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Who is responsible for the partition of Palestine? What governmental bodies or individual governmental actors were the driving force behind the action? If there were non-governmental actors that played a role in this I would like to know that too.

  • First of all, welcome to the site. The reason your initial post was rejected was most likely because it was too short. We prefer that the questions asked here have considerable substance and are specific about the information being requested. I would suggest modifying your question to make it a little more robust, while also removing the irrelevant content that permitted you to make it through the filter. :) – Steven Drennon Dec 19 '12 at 20:45
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    I helped you out by adding some relevant details that seemed inline with your quesiton – ihtkwot Dec 19 '12 at 20:48
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    I think that wikipedia or a simple google search could answer this question. – Mark C. Wallace Dec 19 '12 at 20:53
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    As Mark stated, if you framed your post as "I read this Wikipedia article, and such-and-such points are unclrear", it would become a much better question. – DVK Dec 19 '12 at 21:01
  • Titles need to be reflective of the question as often that is what people will first see, please keep them consistent and not a two word placeholder. This is an ok question but you could easily find this elsewhere and in some of the other answers on Israel, I think I touched on this once on another answer. – MichaelF Dec 20 '12 at 13:30
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TL;DR: Responsibility for the existence of "Israel, East Jeruaslem, the West Bank, and the Gaza Strip" instead of just "Palestine" or "Eretz Israel" can be attributed to: the British Mandatory authorities, the Zionist movement, local Arab populations, the leadership of the nascent Palestinian Arab movement, and the Jordanian and the Egyptian governments.

The region known historically to Europeans as Palestine was divided among a number of villayets or districts of the Ottoman empire until World War 1.

When Britain and France had defeated the Ottomans they divided up the spoils, and assigned a chunk of territory to British suzerainty as the British Mandate for Palestine. The British decided to support the Zionist movement among European Jews and, for a time, favoured Jewish immigration to Palestine and national claims.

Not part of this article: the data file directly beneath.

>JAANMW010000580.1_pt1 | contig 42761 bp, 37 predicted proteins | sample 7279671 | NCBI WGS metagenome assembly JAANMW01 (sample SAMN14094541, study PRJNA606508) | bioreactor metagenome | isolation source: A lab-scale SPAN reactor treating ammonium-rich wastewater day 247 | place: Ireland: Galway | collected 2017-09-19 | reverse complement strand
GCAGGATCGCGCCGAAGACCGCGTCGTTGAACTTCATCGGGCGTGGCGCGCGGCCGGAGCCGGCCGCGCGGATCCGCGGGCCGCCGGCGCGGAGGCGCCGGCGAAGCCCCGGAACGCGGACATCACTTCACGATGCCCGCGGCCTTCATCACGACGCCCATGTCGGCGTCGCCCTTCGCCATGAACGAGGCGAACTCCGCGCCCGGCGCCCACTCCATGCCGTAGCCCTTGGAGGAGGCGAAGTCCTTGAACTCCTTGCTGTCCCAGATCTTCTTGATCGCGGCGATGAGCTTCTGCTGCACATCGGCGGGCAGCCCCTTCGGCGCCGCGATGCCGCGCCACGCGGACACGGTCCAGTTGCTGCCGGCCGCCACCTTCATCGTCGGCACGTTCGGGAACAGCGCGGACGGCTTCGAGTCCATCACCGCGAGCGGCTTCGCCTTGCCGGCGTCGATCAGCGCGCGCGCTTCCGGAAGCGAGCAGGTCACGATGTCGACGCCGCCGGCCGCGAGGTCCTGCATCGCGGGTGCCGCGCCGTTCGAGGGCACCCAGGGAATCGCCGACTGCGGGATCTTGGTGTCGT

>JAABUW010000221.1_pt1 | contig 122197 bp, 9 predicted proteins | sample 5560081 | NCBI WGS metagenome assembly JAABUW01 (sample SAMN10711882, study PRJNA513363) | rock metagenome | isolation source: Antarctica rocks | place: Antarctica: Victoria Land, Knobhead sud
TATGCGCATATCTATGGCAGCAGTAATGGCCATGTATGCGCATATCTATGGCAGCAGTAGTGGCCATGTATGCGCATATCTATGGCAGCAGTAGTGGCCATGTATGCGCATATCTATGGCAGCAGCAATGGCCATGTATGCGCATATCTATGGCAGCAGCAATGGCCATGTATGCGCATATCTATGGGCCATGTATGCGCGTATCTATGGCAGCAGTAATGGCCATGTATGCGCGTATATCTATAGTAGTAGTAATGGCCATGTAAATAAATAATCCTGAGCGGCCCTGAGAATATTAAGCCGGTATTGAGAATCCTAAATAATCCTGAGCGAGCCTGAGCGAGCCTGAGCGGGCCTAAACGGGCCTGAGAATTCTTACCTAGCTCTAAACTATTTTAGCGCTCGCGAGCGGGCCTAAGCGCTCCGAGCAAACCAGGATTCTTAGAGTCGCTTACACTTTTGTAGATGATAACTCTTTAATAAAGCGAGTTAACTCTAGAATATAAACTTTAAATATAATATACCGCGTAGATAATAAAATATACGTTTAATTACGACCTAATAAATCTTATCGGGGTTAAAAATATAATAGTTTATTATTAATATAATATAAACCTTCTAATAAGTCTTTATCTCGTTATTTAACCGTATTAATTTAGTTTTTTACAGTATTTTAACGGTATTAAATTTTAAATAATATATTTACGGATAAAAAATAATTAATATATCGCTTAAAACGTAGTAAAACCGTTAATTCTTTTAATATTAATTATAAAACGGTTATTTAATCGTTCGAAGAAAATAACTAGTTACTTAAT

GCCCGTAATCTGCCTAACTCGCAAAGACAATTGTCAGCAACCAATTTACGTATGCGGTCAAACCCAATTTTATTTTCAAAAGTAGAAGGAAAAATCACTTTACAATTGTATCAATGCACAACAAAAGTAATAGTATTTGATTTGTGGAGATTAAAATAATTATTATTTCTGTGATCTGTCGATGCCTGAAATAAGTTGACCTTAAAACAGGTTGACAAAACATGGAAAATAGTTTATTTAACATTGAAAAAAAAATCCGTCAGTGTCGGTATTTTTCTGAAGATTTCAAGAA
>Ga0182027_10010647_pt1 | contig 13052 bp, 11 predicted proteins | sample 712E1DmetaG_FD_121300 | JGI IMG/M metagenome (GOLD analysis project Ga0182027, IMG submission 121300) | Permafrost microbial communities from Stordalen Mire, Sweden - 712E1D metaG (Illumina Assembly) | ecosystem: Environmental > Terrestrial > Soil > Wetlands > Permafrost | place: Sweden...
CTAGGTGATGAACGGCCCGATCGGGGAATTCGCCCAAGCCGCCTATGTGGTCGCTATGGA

British policy however was two-faced and as time passed their support was flagging and inconsistent. By the immediate post-WW2 period the British were exhausted by years of total war and multiple colonial crises. The Mandate was due to expire in 1948 and there was no remotely graceful British "exit strategy." They punted the question to the United Nations General Assembly, which issued a non-binding recommendation for partition into Jewish and Arab states.

The majority leadership of the Zionist movement accepted the partition plan, although right-wing Revisionist Zionists openly demanded more territory, and it is probably fair to say that Ben Gurion et al. anticipated having to "normalize" the new state's borders by military means. Almost all Arabs rejected the partition. Aside from flat opposition to the establishment of any Jewish state in Palestine, they also objected to the proposed borders, which would have entailed a very large population of Arabs living as minority citizens within the new Jewish state.

In the end the impending British exit and the contemplated partition led to a civil war between Jewish and Arab militias within Palestine (mostly local Palestinian Arab militias, with some involvement of volunteers from Jordan, Syria, etc.) The Zionist forces rapidly gained the upper hand and consolidated their territory. Atrocities and expulsions magnified by rumour and confusion led to a mass exodus of Arabs from Jewish-held zones.

After the formal termination of the Mandate the civil war became an international war with the intervention of multiple Arab armies in May 1948, almost simultaneous with the Jewish community of Palestine's declaration of independence as the State of Israel. The situation was initially very difficult for Israel as a powerful Egyptian offensive moved up the coast from Gaza and a large Jordanian army besieged Jerusalem. However their better co-ordination allowed them to stabilize the situation, and diplomatic support gained them a series of cease-fires and an arms embargo which in practice they could circumvent while the Arab forces could not.